Improving Driving Habits Of Teens And Parents’ Role In the Process

Parents can take it easier when handing over the car keys to their kids. Fortunately, the Center for Disease Control and Prevention (CDC) has a new study showing teenage driver habits have improved during the year through the end of 2011 and into 2012. The biggest impact for the improvement for youngsters to improve their driving is the 2011 Youth Risk Behavior Program which measures behaviors that are serious to teenage drivers.

Not only is the program a measurement, but also a preventative program to help young drivers to understand the risks when they are driving, particularly texting and driving. Other factors that are measured and prevented are consuming alcohol, carrying weapons, and having sex revealed that the steady enhancements in teenage driver safety of the previous two decades continued in 2011 and the first quarter of 2012.

Technology is causing some reversals; a fair amount of young drivers have boldly admitted to YRBP to sending text messages while driving and have admitted to friends that they are «proud to be able to text and drive». One such survey found young drivers admit to texting a certain amount of words while driving. Statistics like that are increasing the odds that more young drivers are going to be killed in an auto accident from texting rather than someone behind the wheel who is under the influence of alcohol.
In the meantime, the improvements pointed out by the survey are excellent news. But there is still work to be done particularly on distracted driving. Distracted driving, which is categorized as texting while driving, putting on makeup, or playing with an IPod. These risky behaviors are anything that takes your eyes off the road, your fingers off the wheel, and your attention away from the task at hand.

The CDC gave fifteen thousand surveys to young drivers who admitted to behaviors they will not need to tell their parent about. Here are some of the behaviors admitted by young drivers; riding with a driver who’s been drinking. About one-fourth of youths surveyed has, in the month before the survey, taken a ride one or more times in an automobile with a driver who had been driving under the influence. That number dropped from forty percent in 1995 to and twenty-six percent in 2010.

Drinking and driving.

In the month before the survey, eight percent of young drivers admitted they had driven a vehicle once or more after consuming alcohol. More boys, almost ten percent, admitted drinking and driving than girls, which is about seven percent. These numbers where steady from 1993 to 2001, then reduced continuously from seventeen percent in 2002 to just about ten percent in 2010 before hitting the prevailing low.

Not wearing a seat belt.

About eight percent of young drivers asserted they barely or never wore a safety belt when riding in a vehicle driven by somebody else. Boys were much more likely to confess to this than girls. However, the numbers have been decreasing from 1992 at twenty-six percent to less than ten percent in 2010.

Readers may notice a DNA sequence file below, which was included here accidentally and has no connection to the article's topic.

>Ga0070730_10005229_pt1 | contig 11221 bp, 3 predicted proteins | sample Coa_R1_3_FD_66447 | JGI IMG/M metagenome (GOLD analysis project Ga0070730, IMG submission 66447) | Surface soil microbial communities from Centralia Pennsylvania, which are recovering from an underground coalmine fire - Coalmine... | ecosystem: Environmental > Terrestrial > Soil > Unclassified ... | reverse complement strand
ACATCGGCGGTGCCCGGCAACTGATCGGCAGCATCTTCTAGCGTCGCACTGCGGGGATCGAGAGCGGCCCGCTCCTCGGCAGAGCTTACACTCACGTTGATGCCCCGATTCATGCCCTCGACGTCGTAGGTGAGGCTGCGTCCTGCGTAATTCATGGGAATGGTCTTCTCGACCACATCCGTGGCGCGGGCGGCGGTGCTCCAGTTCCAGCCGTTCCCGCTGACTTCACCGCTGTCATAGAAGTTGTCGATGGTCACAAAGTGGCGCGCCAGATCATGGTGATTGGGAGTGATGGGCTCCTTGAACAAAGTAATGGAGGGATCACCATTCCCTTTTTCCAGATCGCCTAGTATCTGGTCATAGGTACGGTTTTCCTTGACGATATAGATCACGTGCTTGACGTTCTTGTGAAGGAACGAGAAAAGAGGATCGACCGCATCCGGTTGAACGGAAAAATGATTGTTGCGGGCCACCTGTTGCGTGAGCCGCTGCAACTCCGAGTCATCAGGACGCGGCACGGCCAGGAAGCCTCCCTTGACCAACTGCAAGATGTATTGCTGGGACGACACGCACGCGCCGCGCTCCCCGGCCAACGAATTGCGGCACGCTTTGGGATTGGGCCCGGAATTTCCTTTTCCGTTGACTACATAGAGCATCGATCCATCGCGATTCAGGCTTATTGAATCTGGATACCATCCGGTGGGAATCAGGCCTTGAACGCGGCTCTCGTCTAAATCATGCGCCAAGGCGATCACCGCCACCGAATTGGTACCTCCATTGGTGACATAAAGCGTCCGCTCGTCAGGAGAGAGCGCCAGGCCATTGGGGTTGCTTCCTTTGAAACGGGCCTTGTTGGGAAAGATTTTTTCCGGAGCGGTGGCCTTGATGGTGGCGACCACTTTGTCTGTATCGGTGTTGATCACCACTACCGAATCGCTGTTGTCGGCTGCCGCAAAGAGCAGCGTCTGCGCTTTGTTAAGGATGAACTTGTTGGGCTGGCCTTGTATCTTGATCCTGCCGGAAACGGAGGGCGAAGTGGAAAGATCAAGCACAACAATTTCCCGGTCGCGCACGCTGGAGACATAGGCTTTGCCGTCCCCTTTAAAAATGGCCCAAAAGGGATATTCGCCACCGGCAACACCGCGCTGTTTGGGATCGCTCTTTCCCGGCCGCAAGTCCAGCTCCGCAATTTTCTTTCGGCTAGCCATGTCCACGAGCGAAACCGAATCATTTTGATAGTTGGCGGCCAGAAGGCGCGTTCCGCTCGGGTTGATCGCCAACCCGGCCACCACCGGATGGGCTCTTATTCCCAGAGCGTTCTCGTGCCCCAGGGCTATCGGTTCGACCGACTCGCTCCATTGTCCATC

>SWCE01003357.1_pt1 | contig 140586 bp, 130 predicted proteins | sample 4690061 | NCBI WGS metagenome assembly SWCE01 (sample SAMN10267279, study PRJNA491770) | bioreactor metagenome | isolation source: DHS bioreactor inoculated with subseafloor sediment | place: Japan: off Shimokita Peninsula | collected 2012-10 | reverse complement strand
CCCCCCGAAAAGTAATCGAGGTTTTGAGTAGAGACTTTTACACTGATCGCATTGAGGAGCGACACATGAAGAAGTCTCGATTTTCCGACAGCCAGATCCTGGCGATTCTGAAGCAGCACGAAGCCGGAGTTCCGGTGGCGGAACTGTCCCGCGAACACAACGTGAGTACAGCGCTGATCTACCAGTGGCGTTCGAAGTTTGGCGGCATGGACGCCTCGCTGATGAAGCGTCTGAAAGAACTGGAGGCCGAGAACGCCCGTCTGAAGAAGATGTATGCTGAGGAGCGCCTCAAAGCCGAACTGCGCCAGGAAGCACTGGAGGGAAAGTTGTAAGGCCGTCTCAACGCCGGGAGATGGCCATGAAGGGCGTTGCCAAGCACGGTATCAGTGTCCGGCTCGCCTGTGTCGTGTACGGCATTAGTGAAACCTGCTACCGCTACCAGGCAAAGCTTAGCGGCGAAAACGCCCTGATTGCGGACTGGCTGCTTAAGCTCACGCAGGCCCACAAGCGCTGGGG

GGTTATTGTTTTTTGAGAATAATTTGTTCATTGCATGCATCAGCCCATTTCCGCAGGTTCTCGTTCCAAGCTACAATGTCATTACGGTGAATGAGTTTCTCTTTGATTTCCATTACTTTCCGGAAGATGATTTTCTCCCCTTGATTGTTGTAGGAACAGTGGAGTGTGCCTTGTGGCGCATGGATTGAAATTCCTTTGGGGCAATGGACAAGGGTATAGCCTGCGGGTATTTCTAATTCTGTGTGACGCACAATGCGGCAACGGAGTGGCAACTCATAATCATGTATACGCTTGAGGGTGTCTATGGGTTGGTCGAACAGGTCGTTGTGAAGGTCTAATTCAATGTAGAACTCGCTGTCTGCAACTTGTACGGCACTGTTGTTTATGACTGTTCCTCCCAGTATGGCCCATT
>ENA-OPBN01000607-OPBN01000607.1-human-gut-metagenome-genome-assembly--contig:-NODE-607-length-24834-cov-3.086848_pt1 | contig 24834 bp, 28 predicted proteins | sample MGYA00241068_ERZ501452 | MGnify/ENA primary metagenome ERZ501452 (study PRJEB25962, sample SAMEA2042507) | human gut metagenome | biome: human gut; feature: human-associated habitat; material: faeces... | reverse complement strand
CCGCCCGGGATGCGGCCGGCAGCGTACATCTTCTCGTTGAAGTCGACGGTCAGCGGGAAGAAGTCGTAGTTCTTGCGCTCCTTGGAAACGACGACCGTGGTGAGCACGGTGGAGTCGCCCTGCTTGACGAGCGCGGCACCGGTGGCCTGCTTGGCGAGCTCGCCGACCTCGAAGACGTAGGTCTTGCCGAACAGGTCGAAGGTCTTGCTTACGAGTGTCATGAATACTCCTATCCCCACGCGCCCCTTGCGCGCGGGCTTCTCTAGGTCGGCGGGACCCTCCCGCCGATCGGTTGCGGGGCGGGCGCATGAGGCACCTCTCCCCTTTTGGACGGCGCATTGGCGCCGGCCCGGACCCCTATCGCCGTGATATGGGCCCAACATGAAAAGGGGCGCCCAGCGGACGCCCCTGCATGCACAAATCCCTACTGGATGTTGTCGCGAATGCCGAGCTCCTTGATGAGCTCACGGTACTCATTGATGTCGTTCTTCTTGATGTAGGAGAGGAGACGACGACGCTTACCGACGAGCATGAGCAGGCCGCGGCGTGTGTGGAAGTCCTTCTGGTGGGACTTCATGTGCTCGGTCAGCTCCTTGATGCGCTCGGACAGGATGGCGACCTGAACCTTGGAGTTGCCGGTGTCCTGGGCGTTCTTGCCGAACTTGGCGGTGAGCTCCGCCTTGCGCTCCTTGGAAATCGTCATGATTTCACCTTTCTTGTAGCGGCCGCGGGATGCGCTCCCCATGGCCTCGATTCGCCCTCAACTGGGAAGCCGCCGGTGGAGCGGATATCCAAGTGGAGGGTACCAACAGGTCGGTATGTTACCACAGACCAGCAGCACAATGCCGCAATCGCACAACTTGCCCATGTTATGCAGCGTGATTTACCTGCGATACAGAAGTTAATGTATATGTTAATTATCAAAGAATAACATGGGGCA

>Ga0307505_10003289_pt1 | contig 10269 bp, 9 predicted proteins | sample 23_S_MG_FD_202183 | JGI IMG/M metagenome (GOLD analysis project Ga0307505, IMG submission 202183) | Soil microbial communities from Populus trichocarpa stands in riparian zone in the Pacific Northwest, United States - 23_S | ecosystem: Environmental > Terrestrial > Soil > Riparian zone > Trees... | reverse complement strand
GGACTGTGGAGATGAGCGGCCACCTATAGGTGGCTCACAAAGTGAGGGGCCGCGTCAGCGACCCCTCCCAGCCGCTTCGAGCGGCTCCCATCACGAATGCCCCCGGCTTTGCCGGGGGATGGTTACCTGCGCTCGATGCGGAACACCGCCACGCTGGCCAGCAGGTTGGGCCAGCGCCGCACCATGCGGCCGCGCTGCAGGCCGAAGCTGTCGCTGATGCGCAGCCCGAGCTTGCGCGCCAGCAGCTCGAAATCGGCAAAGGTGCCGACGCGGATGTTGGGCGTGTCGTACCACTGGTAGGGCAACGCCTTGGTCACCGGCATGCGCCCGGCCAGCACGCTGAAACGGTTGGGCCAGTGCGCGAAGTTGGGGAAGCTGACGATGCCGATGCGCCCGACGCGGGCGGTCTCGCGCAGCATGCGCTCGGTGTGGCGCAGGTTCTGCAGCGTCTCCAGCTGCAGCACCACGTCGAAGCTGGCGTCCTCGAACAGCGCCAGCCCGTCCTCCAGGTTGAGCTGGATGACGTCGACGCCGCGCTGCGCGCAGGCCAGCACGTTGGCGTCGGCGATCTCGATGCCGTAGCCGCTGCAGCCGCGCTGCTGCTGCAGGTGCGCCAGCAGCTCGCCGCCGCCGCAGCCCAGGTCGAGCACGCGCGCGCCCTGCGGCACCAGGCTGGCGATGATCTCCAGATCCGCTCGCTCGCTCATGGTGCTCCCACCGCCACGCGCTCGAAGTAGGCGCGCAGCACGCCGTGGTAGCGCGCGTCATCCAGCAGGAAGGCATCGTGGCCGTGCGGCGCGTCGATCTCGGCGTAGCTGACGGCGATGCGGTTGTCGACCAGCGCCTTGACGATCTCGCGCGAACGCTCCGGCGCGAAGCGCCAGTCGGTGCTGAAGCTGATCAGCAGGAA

Being distracted by a device.

Virtually one in three of teen drivers surveyed admitted that in the month before the survey, they had sent a text message or e-mail while driving. High school seniors, at fifty-five percent, were more certain to do this than children in other grades. It seems that many high school seniors believe it to be «cool» to drive and text. People and young drivers can help curb dangerous behavior, but there is a lot of work to get the message out. There is still a great distance to go in keeping teenagers and the other drivers they encounter on the roads safe. Each year it has been improving, but the major cause of young driver deaths in auto crashes is from a distraction.

There are many things parents can do to prevent their children from distracted driving and lowering premiums. The first is to understand the laws. Parent should know what the limitations are. For example, texting and driving is against the law in the majority of states and can come with heavy fines.
Night is the most dangerous time for young drivers to be driving. Parents should limit the amount of time their child is driving at night and practice safe driving techniques with young motorists during the first year while going over the laws of driving and the consequences of not following the driving laws in the state.

For teenagers, it can be useful to bring up the incontrovertible fact that drinking and driving could cause death. And if teens are found driving under the influence the fines are doubled since they are not of age to have alcohol. Ideally, young driver should not text and drive, use the cell phone, and certainly not be under the influence. The good news is many insurance companies offer up to fifteen percent discount for young drivers which have at least a B average in school. If the young drivers take a driver education program a few auto insurers will offer further discounts. The benefit of the driver education programs is teen drivers will learn the dangers of texting while driving, distracted driving, and driving under the influence.

Helping your teenager become a better driver can bring reassurance as well as cost effective insurance rates. Young drivers who drive attentively and prevent accidents and tickets will see premiums reduced. Nearly all auto insurance companies offer considerable discount on premiums each year for those who stay accident free. Parents would feel more comfortable and happier with lower costs when they take an active role in improving their children’s driving habits.